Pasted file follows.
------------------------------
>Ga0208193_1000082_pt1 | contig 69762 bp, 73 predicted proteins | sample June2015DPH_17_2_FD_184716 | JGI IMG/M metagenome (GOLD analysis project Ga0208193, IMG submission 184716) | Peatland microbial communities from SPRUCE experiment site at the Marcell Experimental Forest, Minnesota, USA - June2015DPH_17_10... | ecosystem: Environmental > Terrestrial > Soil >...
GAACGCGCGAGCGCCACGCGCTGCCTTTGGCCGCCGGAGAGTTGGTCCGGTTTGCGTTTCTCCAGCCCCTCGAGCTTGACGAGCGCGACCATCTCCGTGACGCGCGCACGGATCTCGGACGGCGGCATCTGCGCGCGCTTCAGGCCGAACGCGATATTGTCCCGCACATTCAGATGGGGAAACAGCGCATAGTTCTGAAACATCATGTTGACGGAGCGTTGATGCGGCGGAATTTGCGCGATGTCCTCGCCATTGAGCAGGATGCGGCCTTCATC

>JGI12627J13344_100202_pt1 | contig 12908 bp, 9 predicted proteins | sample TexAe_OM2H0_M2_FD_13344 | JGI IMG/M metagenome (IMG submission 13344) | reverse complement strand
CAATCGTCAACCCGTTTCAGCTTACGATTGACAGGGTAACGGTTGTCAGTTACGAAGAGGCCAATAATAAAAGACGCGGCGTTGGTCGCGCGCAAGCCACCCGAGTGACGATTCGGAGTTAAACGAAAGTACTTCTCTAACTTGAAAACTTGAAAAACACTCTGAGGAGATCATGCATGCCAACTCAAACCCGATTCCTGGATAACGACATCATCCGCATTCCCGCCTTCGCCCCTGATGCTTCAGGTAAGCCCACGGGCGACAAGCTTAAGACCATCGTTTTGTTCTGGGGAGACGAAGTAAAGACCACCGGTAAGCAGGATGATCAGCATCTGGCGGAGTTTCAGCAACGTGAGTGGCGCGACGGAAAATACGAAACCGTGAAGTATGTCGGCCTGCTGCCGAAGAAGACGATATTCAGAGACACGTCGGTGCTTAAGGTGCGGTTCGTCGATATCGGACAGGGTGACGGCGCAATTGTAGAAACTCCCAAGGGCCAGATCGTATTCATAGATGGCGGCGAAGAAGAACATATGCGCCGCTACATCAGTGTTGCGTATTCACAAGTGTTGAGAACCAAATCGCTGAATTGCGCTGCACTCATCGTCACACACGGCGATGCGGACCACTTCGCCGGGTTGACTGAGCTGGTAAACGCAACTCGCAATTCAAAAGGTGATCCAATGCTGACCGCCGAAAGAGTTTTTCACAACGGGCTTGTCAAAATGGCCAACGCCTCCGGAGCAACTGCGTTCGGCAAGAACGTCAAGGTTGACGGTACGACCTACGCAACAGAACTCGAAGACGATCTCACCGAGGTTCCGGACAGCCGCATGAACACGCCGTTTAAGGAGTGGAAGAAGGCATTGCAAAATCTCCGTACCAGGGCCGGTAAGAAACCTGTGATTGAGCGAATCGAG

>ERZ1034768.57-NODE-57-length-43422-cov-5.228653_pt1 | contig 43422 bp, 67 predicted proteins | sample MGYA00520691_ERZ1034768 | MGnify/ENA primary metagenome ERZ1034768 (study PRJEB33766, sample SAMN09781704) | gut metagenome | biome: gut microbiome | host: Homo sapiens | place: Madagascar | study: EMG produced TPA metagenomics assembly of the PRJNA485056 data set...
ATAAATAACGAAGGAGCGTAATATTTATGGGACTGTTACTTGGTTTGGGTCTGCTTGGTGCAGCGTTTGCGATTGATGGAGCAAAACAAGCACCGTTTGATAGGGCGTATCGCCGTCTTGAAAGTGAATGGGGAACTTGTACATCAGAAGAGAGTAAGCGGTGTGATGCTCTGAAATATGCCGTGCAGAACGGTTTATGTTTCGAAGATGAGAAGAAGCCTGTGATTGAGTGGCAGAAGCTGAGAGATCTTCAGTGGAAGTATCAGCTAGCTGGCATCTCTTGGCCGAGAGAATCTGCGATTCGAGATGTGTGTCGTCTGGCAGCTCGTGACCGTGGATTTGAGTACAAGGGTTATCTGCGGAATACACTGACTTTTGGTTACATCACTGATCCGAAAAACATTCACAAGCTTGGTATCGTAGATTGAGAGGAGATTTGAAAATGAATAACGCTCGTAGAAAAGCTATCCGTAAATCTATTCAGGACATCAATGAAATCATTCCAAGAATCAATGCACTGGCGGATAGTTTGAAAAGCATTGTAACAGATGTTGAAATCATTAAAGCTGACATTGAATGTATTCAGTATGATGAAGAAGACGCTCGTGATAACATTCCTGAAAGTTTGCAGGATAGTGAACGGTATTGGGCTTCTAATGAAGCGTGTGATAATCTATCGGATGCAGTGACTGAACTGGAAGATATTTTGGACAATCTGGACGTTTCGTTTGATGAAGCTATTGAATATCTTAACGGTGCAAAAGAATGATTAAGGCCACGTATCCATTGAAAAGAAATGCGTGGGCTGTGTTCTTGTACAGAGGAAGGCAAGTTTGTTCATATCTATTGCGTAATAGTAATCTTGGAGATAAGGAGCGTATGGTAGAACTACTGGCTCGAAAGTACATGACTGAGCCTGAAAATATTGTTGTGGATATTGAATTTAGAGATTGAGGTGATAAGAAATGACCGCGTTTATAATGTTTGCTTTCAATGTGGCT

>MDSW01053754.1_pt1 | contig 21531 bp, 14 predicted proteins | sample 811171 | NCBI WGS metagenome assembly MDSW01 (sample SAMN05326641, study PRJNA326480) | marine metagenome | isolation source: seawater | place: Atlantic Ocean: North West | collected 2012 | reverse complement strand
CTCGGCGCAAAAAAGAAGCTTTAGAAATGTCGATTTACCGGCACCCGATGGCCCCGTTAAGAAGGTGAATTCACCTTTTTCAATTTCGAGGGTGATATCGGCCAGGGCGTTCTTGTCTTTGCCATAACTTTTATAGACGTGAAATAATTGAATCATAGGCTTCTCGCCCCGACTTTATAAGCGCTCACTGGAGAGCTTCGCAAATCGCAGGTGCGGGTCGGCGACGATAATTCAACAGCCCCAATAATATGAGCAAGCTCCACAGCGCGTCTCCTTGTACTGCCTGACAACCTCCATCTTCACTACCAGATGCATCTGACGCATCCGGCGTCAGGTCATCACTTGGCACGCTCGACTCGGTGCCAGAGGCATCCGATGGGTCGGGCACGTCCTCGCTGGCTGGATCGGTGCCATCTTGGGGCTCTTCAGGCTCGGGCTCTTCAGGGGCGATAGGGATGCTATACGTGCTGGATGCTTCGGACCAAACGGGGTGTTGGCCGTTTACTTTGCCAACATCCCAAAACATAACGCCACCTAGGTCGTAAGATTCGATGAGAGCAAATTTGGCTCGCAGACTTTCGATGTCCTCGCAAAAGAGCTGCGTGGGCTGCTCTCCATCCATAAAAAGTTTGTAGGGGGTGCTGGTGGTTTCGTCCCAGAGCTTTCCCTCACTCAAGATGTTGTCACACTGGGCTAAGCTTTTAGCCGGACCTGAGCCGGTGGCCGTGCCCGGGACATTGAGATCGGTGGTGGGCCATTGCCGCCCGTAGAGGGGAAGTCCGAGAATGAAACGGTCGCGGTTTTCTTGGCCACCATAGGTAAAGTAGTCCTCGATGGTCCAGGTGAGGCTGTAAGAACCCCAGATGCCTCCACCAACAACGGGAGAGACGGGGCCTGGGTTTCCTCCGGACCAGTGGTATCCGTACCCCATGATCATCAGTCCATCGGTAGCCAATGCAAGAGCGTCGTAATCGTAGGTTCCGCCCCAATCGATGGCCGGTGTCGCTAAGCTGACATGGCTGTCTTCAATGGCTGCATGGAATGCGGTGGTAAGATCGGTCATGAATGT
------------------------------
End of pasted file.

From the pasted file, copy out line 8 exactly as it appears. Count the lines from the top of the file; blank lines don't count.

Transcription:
CTCGGCGCAAAAAAGAAGCTTTAGAAATGTCGATTTACCGGCACCCGATGGCCCCGTTAAGAAGGTGAATTCACCTTTTTCAATTTCGAGGGTGATATCGGCCAGGGCGTTCTTGTCTTTGCCATAACTTTTATAGACGTGAAATAATTGAATCATAGGCTTCTCGCCCCGACTTTATAAGCGCTCACTGGAGAGCTTCGCAAATCGCAGGTGCGGGTCGGCGACGATAATTCAACAGCCCCAATAATATGAGCAAGCTCCACAGCGCGTCTCCTTGTACTGCCTGACAACCTCCATCTTCACTACCAGATGCATCTGACGCATCCGGCGTCAGGTCATCACTTGGCACGCTCGACTCGGTGCCAGAGGCATCCGATGGGTCGGGCACGTCCTCGCTGGCTGGATCGGTGCCATCTTGGGGCTCTTCAGGCTCGGGCTCTTCAGGGGCGATAGGGATGCTATACGTGCTGGATGCTTCGGACCAAACGGGGTGTTGGCCGTTTACTTTGCCAACATCCCAAAACATAACGCCACCTAGGTCGTAAGATTCGATGAGAGCAAATTTGGCTCGCAGACTTTCGATGTCCTCGCAAAAGAGCTGCGTGGGCTGCTCTCCATCCATAAAAAGTTTGTAGGGGGTGCTGGTGGTTTCGTCCCAGAGCTTTCCCTCACTCAAGATGTTGTCACACTGGGCTAAGCTTTTAGCCGGACCTGAGCCGGTGGCCGTGCCCGGGACATTGAGATCGGTGGTGGGCCATTGCCGCCCGTAGAGGGGAAGTCCGAGAATGAAACGGTCGCGGTTTTCTTGGCCACCATAGGTAAAGTAGTCCTCGATGGTCCAGGTGAGGCTGTAAGAACCCCAGATGCCTCCACCAACAACGGGAGAGACGGGGCCTGGGTTTCCTCCGGACCAGTGGTATCCGTACCCCATGATCATCAGTCCATCGGTAGCCAATGCAAGAGCGTCGTAATCGTAGGTTCCGCCCCAATCGATGGCCGGTGTCGCTAAGCTGACATGGCTGTCTTCAATGGCTGCATGGAATGCGGTGGTAAGATCGGTCATGAATGT